Former head of national innovation agency says UK research funding does not need another big overhaul; former science minister warns it could be ‘destructive’
Two influential figures in UK science have pushed back against the aspiration of creating a British version of the US Advanced Research Projects Agency (ARPA), with former science minister Jo Johnson warning it could be “destructive”, while the recently retired head of UK Research and Innovation (UKRI), Mark Walport says it would replicate what UKRI does.
Speaking to the House of Commons Science and Technology committee, Johnson told MPs that creating a British ARPA (BARPA) could be “destructive” if it ends up “overlapping with responsibilities” of existing structures.
The goals set out for BARPA could be achieved through UKRI, the recently established umbrella body that brought together nine separate research councils to oversee the distribution of £6 billion of funding annually, Johnson said.
“I don’t see any reason why UKRI couldn’t quite easily incubate an ARPA-like body,” he said. “It’s quite within the existing powers we have to set up an additional council within UKRI to do these kinds of projects with a far greater degree of autonomy.” Doing so would mean “considerably less risk in creating overlapping responsibilities.”
A new agency set up outside URKI could “inadvertently do damage to our high performing science funding structures,” Johnson said. “There’s a risk we start fragmenting the coherence that UKRI was intended to bring to our system.”
Johnson, who served as science minister in three governments before resigning in 2019 over Brexit disagreements with his brother, prime minister Boris Johnson, oversaw the creation of UKRI. He said it would be 18 months “at a minimum” before a version of BARPA could be set up.
Details of BARPA, which is promised £800 million over five years to stimulate new, emerging and high risk science and technology, were first announced a year ago. MPs are still waiting for a green paper setting out exactly what the agency’s brief will be.
“We’re making slow progress in defining the function of it,” Johnson said. “To say it will be high risk, high reward is not a clear mission statement.” He added, “It’s time to let UKRI use the powers it has to get this thing going quickly. Otherwise we might waste another year and a half.”
A big part of the reason for setting up BARPA is Brexit. The decision to weaken research ties with Brussels has heightened awareness that the UK, which was a net beneficiary of EU research programmes, would be at risk without replacement funding.
BARPA backers also argue that the state has to take on a bigger role in financing risky technology bets, with American and Chinese companies beating out the competition in many emerging science fields.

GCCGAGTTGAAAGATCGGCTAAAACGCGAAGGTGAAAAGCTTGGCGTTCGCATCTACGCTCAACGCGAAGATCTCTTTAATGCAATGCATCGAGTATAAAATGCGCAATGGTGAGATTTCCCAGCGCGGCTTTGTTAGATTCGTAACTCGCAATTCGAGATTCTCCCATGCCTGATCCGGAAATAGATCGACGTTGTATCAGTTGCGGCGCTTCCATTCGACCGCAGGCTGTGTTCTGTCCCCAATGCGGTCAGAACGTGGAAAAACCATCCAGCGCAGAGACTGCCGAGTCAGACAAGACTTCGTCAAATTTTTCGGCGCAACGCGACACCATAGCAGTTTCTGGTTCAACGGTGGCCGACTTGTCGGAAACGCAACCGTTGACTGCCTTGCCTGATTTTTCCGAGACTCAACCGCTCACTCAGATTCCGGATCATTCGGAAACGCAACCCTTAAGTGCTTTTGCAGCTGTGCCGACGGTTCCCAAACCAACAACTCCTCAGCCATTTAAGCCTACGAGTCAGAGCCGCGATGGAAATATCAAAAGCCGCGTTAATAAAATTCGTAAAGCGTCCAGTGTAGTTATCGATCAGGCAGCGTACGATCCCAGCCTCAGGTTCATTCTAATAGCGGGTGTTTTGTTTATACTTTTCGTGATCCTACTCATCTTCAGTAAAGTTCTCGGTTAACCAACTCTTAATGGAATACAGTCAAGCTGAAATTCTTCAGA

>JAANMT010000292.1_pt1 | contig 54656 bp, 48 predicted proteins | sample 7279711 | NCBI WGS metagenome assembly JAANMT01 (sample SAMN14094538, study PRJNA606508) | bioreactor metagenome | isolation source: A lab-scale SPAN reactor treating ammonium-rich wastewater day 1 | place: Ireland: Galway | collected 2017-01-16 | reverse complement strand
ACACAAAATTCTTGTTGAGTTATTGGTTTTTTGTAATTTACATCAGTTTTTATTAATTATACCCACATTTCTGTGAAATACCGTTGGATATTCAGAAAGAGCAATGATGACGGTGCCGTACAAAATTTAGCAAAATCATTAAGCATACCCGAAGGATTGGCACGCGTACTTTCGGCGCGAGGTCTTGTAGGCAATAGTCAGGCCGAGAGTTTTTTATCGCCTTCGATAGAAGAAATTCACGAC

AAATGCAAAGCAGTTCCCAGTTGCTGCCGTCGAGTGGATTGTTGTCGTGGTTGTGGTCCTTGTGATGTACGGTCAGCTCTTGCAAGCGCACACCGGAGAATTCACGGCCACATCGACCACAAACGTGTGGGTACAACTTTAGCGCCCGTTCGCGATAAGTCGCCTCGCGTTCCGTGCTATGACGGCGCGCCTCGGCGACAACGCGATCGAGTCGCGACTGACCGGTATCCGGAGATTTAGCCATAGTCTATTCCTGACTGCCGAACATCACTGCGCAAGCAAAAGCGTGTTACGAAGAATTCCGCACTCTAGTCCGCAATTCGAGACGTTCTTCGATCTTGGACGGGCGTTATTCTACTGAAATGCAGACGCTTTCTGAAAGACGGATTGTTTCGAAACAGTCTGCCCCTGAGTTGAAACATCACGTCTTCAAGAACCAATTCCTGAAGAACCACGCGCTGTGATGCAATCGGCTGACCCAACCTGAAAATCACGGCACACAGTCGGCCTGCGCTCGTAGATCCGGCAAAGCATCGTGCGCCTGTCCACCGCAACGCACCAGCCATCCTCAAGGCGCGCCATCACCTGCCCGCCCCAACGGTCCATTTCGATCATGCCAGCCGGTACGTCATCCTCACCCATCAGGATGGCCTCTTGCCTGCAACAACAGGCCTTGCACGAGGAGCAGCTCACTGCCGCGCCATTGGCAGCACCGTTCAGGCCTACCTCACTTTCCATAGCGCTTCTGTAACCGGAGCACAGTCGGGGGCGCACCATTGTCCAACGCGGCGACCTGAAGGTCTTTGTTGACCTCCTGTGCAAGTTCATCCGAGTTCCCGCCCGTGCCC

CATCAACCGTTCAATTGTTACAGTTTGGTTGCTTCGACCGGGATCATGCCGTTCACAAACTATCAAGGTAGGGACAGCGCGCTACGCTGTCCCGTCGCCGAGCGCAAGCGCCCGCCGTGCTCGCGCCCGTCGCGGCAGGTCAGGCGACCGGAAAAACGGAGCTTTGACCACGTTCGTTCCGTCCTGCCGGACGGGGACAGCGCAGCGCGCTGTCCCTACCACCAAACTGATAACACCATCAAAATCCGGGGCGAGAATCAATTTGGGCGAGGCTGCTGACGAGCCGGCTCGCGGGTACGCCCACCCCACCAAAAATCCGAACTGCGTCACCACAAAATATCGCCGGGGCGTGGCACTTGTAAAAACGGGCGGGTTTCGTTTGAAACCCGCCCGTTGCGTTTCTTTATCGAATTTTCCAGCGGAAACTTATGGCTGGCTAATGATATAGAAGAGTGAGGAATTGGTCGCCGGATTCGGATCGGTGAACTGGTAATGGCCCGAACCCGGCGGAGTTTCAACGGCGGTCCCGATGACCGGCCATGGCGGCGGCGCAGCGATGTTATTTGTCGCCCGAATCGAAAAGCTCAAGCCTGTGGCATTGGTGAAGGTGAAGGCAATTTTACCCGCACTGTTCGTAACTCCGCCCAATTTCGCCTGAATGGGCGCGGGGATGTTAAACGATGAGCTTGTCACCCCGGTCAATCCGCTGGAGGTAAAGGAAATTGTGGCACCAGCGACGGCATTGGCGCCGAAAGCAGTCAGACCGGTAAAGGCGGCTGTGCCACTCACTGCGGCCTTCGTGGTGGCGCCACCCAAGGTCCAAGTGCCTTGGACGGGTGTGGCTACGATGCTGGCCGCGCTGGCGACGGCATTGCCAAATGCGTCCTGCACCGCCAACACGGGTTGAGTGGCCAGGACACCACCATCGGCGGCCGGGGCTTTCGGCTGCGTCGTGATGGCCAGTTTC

Johnson said he has had “many conversations” with the prime minister’s chief adviser Dominic Cummings, one of the architects of Brexit and the main driving force behind BARPA. “And I’ve waded my way through the blogs too.”
Cummings’ admiration for DARPA is revealed in some of his lengthy blogposts. Writing in 2017, he said the UK “should think hard” about “how a small group of people can make a huge breakthrough with little money but the right structure”.
When asked if his resistance to BARPA is a classic example of bureaucracy blocking a new idea, Johnson admitted, “You may be right, there may be touches of that.”
UKRI was not universally welcomed, with some scientists at the time of its creation warning a more centralised approach to funding would rip up a system that had worked well and contributed to the UK leading the world in many areas of science.
Johnson said he is “motivated to see the best for our science system. The idea behind UKRI was to provide [the] Treasury with a single point of accountability. I’m worried that this will be lost.”
Allow cake to rise
The challenge for BARPA would be “to find pull”, said Mark Walport, who retired as founding head of UKRI in June. “The critical question is the extent to which government is willing to procure the innovations it needs,” he told MPs.
One of the reasons ARPA and other similar funding agencies have been successful in the US is because they have customers within government, noted Walport. For DARPA, this is the Department of Defense, for ARPA-E, which backs energy projects, it is the Department of Energy.
URKI already supports the challenge-led funding BARPA is supposed to deliver, Walport said. “It’s not true to say UKRI has been formed without challenge-led science in mind. We have some very ARPA-E-like challenges, for example on batteries.”
The success of the US model also rests on the extremely high remuneration for programme directors, while salary expectations are lower for equivalent work in the UK.
Another notable difference is that the DARPA budget is some $3.5 billion a year, whereas a UK counterpart will begin life with several hundred million pounds a year. “£800 million will not allow you to tackle more than one or two big problems,” said Walport.
Given this, it would be “sensible” to house any new funding body in UKRI. “UKRI is not a dinosaur; it’s only two years old. So far, so good I would say,” said Walport. UKRI should be given more time to establish itself and have freedom to operate, rather than being micro-managed. “If you open the oven door every five minutes to see if the cake is rising, it won’t rise very quickly,” he said.